History of archery




The bow was used for the first time by primitive man as a hunting weapon and as a means of defence.


Based on the etymology  of the Greek words toxo (bow), toxotis (archer) and others, we are  led to the Sanskrit word  taksaka, which is the name of a tree, the branches of which were used for the making of bows. The bow and arrow are found in drawings for the first time in the Spanish cave  of Valltorte. As time passes, Homo Sapiens  creates a whole line of by-products based on the blade. He created the points of the arrows  by attaching blades onto a wooden shaft. Inventions such as this enabled him to hunt more efficiently, catching very small and nimble animals as well.


The first to use the bow as a weapon at war were the Egyptians around 3500 B.C. The length of the bows were determined by the warriors height  and their arrows held blades that were made of slate and copper. The Cycladites, who used bows as a basic weapon, used bronze points on their arrows. The Assyrians , around 1800 B.C., used a new type of bow which was shorter and was made of animal skin, wood and horns. It was shaped like two semi-circles placed next to each other. The structure of this new bow made them superior to their opponents as this bow could also be used by the cavalry.  The Hittites also used this short bow while they were on light, fast chariots around 1200 B.C.


In the Ancient Greek mythology as well as other cultures we find the use of poison on the points/blades of the arrows quite often. An example is the story of the death of Hercules. On his way to Trahina, when he got to the river Xiino at the south of Etolia, he asked the centaur Nessos to carry Deianira  (his wife) to the other side of the river,  offering to pay him for it. At the end of the passage Deianira screamed loudly and managed to notify Hercules that Nessos had attacked her. Hercules aimed at his heart straight away and killed him using his poison tipped arrows. As the centaur was dying, he advised Deianira to mix his sperm, which was on the ground with the blood running from his wound to use it as a potion to bring Hercules close to her, if he should ever desert her. Unfortunately though the blood of Nessos had already been mixed with the poison. Hercules did eventually leave Deianira and in her despair she sent him the potion, only to kill him.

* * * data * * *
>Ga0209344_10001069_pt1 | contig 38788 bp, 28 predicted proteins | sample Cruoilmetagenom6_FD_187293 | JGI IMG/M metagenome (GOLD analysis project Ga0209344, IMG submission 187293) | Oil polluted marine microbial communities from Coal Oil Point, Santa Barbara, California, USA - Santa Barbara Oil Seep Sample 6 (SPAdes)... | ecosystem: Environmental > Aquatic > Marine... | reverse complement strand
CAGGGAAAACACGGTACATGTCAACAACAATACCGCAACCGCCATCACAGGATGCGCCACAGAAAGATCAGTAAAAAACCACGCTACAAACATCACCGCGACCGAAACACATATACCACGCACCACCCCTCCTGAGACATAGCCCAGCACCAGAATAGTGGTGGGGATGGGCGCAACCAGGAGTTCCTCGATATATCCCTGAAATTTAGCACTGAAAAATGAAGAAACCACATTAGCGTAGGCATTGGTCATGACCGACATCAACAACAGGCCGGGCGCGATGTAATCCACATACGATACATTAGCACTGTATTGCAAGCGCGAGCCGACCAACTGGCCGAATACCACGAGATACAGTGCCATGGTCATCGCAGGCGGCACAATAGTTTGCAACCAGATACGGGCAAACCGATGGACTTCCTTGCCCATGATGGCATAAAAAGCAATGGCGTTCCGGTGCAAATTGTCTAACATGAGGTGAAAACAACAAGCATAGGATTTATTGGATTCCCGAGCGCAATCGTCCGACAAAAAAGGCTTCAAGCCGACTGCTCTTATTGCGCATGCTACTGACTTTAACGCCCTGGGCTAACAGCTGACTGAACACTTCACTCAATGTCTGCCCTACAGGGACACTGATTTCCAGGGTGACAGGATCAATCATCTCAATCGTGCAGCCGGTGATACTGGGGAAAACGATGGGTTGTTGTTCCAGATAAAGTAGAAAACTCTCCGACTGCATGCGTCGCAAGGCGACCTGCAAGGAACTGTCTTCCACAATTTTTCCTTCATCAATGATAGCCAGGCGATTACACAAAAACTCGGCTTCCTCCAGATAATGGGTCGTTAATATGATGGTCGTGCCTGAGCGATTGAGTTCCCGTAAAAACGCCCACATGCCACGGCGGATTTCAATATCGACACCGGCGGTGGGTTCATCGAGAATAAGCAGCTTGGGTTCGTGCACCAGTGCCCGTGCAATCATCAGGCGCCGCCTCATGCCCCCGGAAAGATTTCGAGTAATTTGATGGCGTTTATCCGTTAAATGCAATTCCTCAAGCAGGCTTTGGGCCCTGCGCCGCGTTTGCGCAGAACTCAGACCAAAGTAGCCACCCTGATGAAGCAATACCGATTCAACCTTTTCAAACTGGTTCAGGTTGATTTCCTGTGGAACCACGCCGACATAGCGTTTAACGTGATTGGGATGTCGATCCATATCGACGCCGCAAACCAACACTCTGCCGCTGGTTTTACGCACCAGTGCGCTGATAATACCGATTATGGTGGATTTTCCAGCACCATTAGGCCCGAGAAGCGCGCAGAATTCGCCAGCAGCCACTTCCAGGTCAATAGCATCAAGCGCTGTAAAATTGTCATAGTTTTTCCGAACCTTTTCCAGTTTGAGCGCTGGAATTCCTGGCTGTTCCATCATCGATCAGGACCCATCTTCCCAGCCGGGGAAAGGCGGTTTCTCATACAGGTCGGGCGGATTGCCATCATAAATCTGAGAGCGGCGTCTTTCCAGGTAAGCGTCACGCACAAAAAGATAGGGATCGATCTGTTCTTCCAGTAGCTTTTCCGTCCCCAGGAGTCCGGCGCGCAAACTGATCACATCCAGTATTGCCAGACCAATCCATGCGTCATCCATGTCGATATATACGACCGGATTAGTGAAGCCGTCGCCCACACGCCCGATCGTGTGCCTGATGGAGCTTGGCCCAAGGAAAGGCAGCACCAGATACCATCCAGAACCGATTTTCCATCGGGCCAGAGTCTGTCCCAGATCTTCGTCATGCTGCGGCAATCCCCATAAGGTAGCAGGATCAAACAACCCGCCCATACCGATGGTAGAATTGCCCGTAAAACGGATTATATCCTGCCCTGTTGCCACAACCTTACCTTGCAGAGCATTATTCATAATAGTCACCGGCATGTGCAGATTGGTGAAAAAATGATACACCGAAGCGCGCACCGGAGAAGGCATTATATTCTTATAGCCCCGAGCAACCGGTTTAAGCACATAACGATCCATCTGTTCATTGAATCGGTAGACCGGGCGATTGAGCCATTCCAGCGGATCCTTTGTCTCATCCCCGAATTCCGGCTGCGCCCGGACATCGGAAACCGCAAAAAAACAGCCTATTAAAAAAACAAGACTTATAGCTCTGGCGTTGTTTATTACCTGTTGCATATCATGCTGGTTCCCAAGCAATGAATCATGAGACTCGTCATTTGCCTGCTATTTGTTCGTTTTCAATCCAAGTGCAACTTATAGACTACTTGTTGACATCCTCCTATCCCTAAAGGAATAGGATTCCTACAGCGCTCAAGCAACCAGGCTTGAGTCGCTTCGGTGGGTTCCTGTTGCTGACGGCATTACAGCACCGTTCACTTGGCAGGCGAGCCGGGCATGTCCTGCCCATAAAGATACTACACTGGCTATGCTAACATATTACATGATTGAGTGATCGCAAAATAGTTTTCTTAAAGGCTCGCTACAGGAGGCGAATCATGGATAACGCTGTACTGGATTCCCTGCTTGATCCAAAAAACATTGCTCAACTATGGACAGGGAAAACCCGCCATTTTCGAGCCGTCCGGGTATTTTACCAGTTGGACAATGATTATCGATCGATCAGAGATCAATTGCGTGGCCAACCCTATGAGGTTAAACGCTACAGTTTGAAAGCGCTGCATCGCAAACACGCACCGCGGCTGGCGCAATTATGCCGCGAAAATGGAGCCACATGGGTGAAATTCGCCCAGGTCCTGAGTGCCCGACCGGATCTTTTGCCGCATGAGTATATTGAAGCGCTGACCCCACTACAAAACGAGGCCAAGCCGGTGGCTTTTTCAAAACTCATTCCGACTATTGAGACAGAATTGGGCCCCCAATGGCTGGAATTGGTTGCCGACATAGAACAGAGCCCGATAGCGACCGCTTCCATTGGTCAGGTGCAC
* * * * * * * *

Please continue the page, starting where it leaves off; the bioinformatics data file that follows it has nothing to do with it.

Archery as a sport, shooting at a target, is first found in the Iliad in the descriptions  of the games with which  Achilles honoured his dead friend Patroclus. The target was a pigeon tied on the mast of a ship. Some very well known archers  of the time took place such as Tefkros and Mirionis . The order in which the archers shot at the pigeon was  determined by drawing lots. As first prize to the archer that hit at the pigeon Achilles would give 10 double axes made of iron. For the archer that hit the  rope, 10 single axes made of iron. First Tefkros  aimed at the pigeon and hit the rope so that the pigeon was free to fly. Then Mirionis quickly aimed and hit the pigeon in the air.


Archery was not the primary means of defence in Ancient Greece. The archers  had a secondary  role, even though they were very effective at times. They consisted of professional mercenary soldiers,  mostly Cretans and Skythians. From the 4th century B.C. and onwards, though, archery  is added into the curriculum of the boys education.


Archery became an Olympic sport in 1900. In 1920, though , it is taken out of the Olympic Games to be inserted again  in 1972. In Greece this sport made its first appearance in 1983 and was part of the shooting federation of Greece. But in the year 1999, an independent Archery federation was  founded (E.F.O.T.). The international Archery federation is called F.I.T.A (Federation International de Tir  al' Arc).


PAO was the first club in Greece to include archery  as one of the sports it offered.  The first  club that was founded to compete in archery alone was A.S.T.A. Today there are clubs  in Athens, Thessalonica and many other towns.